| || |
| || || |
Postal Savings System $200 Note - Series of 1917
Beautiful uncancelled $200 Postal Savings System Note from the Post office Department of the United States of America
issued in 1937. This historic document and has an ornate border around it with a vignette of the U.S. Seal. This item has the printed signature of the Postmaster General, and is over 63 years old.
Back of Certificate
An Act of Congress of June 25, 1910, established the Postal
Savings System in designated Post Offices, effective January 1,
1911. The legislation aimed to get money out of hiding, attract
the savings of immigrants accustomed to saving at Post Offices
in their native countries, provide safe depositories for people
who had lost confidence in banks, and furnish more convenient
depositories for working people. Although bankers first viewed
the Postal Savings System as competition, they later were
convinced that the Postal Savings System brought a
considerable amount of money out of hiding from mattresses
and cookie jars.
The law establishing the Postal Savings System directed the
Post Office Department to redeposit most of the money in the
system in local banks, where it earned 2.5 percent interest. The
Postal Savings System paid 2 percent interest per year on
deposits. The half percent difference in interest was intended to
pay for the operation of the system.
Certificates were issued to depositors as proof of their deposit
in the Postal Savings System. Interest was compounded
annually on all certificates issued on or after September 1, 1954, although simple interest continued to be
paid on certificates issued before that date. The initial maximum allowable balance of $500 was raised to
$1,000 in 1916 and to $2,500 in 1918. The initial minimum deposit was one dollar. In order to save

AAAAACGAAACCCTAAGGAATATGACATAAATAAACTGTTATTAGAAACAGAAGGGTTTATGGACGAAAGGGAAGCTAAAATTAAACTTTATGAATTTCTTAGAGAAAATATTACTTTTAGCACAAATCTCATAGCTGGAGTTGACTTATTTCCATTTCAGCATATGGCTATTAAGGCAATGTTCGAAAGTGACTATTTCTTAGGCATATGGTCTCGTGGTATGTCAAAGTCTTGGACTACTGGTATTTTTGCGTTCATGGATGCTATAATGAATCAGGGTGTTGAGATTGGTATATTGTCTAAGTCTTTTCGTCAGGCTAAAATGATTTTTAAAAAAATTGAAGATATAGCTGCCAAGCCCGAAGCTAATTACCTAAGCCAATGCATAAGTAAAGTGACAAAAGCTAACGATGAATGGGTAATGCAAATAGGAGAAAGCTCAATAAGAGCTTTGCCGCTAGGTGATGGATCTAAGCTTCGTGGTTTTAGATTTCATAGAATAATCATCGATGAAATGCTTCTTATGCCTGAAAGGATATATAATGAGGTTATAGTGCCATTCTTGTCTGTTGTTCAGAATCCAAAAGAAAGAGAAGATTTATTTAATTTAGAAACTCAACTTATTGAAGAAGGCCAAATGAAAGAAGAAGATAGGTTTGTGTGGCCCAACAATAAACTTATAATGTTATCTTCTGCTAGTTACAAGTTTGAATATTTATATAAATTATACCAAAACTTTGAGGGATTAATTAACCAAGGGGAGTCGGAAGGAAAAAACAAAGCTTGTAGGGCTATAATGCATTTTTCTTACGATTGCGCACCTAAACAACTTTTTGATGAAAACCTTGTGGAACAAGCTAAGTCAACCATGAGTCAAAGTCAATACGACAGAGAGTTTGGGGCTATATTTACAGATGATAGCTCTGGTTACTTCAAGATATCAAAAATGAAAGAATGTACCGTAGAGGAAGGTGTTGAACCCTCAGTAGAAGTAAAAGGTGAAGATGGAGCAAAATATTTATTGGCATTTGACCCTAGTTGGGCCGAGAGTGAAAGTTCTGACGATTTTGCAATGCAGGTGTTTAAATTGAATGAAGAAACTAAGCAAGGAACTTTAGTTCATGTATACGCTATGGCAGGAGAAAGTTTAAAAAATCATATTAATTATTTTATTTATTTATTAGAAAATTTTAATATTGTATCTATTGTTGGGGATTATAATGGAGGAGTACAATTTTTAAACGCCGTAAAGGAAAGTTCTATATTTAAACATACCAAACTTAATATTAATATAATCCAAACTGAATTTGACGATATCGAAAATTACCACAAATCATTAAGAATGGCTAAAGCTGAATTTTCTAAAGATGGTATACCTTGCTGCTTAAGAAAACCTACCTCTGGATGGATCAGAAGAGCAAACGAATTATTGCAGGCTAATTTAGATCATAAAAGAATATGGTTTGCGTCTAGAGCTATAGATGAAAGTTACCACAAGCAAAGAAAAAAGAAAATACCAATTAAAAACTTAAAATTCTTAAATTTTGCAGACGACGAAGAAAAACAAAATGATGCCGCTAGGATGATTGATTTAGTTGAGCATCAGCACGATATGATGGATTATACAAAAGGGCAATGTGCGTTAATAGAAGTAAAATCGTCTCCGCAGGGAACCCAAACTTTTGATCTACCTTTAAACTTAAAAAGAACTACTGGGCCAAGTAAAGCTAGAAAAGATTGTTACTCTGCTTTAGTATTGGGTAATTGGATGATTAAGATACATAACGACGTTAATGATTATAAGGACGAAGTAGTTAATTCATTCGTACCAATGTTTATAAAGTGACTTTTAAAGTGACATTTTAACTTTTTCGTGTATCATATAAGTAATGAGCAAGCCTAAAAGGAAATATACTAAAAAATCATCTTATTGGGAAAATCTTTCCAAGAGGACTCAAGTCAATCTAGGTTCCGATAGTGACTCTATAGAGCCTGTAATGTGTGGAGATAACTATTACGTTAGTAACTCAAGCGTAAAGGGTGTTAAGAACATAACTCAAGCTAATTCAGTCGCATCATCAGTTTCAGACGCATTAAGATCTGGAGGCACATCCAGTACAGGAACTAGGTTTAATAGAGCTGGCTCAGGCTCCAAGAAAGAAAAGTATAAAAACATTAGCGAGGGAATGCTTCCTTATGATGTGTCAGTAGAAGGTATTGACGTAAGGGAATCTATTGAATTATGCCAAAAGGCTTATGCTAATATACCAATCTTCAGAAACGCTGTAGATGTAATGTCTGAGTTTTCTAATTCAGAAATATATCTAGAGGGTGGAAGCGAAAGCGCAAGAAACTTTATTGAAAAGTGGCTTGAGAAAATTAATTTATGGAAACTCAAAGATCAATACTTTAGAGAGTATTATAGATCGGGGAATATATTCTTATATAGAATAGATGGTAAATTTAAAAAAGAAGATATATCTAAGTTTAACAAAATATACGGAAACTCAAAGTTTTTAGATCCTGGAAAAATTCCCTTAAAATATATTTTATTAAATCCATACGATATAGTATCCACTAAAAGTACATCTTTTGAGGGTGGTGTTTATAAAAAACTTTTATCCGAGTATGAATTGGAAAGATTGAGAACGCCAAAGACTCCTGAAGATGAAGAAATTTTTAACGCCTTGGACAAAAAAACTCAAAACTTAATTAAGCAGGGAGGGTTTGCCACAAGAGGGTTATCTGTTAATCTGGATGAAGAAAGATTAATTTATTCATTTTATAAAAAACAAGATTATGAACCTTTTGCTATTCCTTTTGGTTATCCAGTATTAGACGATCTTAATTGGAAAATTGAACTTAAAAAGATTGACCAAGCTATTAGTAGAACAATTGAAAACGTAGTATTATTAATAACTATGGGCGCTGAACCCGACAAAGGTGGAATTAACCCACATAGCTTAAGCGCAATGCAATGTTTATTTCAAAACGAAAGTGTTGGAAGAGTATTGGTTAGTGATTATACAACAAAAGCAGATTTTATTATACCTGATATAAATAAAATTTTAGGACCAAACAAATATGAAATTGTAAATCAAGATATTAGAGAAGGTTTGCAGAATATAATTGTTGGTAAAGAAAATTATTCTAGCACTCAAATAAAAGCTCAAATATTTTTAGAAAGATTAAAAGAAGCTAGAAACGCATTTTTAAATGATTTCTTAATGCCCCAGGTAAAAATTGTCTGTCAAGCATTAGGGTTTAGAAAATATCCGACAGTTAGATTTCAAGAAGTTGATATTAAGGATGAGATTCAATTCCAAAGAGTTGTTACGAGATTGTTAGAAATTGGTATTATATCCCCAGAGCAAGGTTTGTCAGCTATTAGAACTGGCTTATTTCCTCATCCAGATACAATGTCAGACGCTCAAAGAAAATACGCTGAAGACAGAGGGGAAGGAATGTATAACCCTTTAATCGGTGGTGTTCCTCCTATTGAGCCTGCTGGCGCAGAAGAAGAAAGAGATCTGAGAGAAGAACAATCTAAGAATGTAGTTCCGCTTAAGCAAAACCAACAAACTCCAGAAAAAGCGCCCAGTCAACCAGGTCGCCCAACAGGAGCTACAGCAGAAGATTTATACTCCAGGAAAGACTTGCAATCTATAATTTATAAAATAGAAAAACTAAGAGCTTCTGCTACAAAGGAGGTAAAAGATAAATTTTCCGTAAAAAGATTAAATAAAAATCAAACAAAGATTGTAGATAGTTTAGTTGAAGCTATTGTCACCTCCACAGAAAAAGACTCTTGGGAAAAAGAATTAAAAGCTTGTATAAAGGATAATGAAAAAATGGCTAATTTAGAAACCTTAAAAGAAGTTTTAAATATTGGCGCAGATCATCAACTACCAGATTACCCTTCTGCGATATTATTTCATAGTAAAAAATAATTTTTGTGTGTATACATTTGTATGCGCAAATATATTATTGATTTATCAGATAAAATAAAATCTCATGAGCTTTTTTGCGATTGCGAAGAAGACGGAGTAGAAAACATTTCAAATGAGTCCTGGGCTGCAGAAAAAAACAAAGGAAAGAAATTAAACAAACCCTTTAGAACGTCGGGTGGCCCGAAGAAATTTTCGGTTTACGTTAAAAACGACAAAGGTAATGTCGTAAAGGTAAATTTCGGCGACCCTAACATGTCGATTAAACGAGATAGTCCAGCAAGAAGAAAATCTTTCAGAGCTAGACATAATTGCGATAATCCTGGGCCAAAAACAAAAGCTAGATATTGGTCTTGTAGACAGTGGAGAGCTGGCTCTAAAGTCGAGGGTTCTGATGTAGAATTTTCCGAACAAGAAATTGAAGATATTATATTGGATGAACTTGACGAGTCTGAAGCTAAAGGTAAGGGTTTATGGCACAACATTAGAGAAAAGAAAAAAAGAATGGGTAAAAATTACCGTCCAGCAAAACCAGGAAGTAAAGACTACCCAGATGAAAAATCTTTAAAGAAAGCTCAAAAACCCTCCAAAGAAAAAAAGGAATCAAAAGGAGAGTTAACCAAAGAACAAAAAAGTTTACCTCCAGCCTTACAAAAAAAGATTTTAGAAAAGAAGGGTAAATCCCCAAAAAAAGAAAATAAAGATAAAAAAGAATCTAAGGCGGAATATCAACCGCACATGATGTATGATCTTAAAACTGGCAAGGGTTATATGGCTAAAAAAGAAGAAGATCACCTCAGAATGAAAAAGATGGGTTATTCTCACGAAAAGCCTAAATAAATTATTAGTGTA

smaller amounts for deposit, customers could purchase a 10-cent postal savings card and 10-cent postal
savings stamps to fill it. The card could be used to open or add to an account when its value, together
with any attached stamps, amounted to one or more dollars, or it could be redeemed for cash.
Initially certificates of deposit were issued in denominations of $1, $2, $5, $10, $20, $50, and $100. Until
May 1916, there was a monthly deposit cap of $100. Beginning in July 1917, certificates were also
issued in the amounts of $200 and $500. Beginning September 1, 1954, when new punchcard-style
certificates were issued, $1,000 and $2,500 denominations were added, and the $2 denomination was
dropped. The $1 denomination was dropped in August 1956, when the minimum deposit was raised to
From July 1, 1911, to July 1, 1935, Postal Savings System deposits could be exchanged in amounts of
$20 or more for postal savings bonds, which yielded 2.5 percent interest. After July 1, 1935, customers
could purchase U.S. savings bonds in lieu of postal savings bonds.
Beginning in 1940, postal savings stamps were also issued in 25-cent, 50-cent, and 1-dollar
denominations. In 1941, a 5-dollar denomination was added, and while still redeemable for certificates of
deposit, the stamps were meant to be pasted into booklets which were redeemable for United States
Treasury Defense savings bonds.
Deposits were slow at first, but by 1929, $153 million was on deposit. Savings spurted to $1.2 billion
during the 1930s and jumped again during World War II, peaking in 1947 at almost $3.4 billion, with more
than four million depositors using 8,141 postal units. The large increase during the war was attributed to
the shortage of goods for purchase, the drop in bank interest rates to one percent or less, and the
convenience offered by familiar Post Offices to people working long hours and displaced from their